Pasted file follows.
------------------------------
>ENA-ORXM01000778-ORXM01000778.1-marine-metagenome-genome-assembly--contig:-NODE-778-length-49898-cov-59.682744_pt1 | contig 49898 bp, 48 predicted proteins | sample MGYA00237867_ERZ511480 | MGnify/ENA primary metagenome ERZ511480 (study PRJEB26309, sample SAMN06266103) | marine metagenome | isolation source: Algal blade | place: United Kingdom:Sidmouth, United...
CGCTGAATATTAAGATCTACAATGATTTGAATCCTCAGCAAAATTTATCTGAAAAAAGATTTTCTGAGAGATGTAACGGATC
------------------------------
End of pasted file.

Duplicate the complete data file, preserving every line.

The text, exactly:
>ENA-ORXM01000778-ORXM01000778.1-marine-metagenome-genome-assembly--contig:-NODE-778-length-49898-cov-59.682744_pt1 | contig 49898 bp, 48 predicted proteins | sample MGYA00237867_ERZ511480 | MGnify/ENA primary metagenome ERZ511480 (study PRJEB26309, sample SAMN06266103) | marine metagenome | isolation source: Algal blade | place: United Kingdom:Sidmouth, United...
CGCTGAATATTAAGATCTACAATGATTTGAATCCTCAGCAAAATTTATCTGAAAAAAGATTTTCTGAGAGATGTAACGGATC